Sugar intake in pregnancy linked to childhood respiratory allergy, asthma in children

Maternal intake of sugar during pregnancy and childhood respiratory and atopic outcomes

image of child-with-asthma

Image credit mommywrites.

Pregnant women who consume high levels of free sugars during pregnancy are more likely to give birth to a child with allergy or allergic asthma, a study published in the European Respiratory Journal reported.

2017 Study Abstract

The possible role of maternal consumption of free sugar during pregnancy in the inception of respiratory and atopic diseases has not been studied. We aimed to study the relationship between maternal intake of free sugar during pregnancy and respiratory and atopic outcomes in the offspring in a population-based birth cohort, the Avon Longitudinal Study of Parents and Children.

We analysed associations between maternal intake of free sugar in pregnancy (estimated by a food frequency questionnaire), and current doctor-diagnosed asthma, wheezing, hay fever, eczema, atopy, serum total IgE and lung function in children aged 7–9 years (n=8956 with information on maternal diet in pregnancy and at least one outcome of interest).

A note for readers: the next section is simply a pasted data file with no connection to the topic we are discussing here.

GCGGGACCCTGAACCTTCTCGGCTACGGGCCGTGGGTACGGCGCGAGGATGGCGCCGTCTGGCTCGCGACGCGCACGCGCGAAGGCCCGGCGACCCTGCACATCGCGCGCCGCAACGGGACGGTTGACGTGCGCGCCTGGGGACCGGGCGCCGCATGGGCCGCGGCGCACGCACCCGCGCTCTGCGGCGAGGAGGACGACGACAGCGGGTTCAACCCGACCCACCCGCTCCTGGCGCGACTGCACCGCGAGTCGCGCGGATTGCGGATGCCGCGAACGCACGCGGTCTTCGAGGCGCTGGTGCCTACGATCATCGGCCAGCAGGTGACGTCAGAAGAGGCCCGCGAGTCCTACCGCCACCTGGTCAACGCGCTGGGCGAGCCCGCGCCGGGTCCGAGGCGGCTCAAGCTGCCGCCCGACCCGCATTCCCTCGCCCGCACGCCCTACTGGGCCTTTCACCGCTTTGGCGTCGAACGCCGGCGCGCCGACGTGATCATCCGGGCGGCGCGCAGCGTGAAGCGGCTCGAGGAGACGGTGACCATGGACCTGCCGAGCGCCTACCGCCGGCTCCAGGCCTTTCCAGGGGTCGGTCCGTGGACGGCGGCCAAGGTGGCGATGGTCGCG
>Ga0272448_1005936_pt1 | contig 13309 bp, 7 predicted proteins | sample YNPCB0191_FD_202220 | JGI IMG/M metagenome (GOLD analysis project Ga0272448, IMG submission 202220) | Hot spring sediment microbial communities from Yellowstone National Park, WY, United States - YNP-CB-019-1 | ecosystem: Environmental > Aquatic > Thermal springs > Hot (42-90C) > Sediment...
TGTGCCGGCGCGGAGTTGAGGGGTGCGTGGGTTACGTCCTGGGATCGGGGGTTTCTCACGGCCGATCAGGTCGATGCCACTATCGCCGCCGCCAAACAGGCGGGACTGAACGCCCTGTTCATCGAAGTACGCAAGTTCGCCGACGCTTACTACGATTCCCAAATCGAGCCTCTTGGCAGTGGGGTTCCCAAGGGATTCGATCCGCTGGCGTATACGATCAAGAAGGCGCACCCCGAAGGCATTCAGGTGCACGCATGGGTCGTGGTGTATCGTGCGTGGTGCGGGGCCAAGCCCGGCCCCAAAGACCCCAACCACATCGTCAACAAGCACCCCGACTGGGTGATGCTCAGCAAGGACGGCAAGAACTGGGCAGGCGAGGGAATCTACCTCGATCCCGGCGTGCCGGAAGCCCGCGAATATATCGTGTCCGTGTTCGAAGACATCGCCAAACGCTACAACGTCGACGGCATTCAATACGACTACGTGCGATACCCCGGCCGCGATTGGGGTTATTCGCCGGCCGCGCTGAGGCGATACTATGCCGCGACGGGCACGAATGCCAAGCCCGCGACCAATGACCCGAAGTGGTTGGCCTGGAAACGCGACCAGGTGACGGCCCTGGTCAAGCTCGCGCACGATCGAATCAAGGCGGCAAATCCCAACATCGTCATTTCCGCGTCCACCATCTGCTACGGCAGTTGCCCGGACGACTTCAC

After controlling for potential confounders, maternal intake of free sugar was positively associated with atopy (OR for highest versus lowest quintile of sugar intake 1.38, 95% CI 1.06–1.78; per quintile p-trend=0.006) and atopic asthma (OR 2.01, 95% CI 1.23–3.29; per quintile p-trend=0.004). These associations were not confounded by intake of sugar in early childhood, which was unrelated to these outcomes.

Our results suggest that a higher maternal intake of free sugar during pregnancy is associated with an increased risk of atopy and atopic asthma in the offspring, independently of sugar intake in early childhood.

Author: DES Daughter

Activist, blogger and social media addict committed to shedding light on a global health scandal and dedicated to raise DES awareness.

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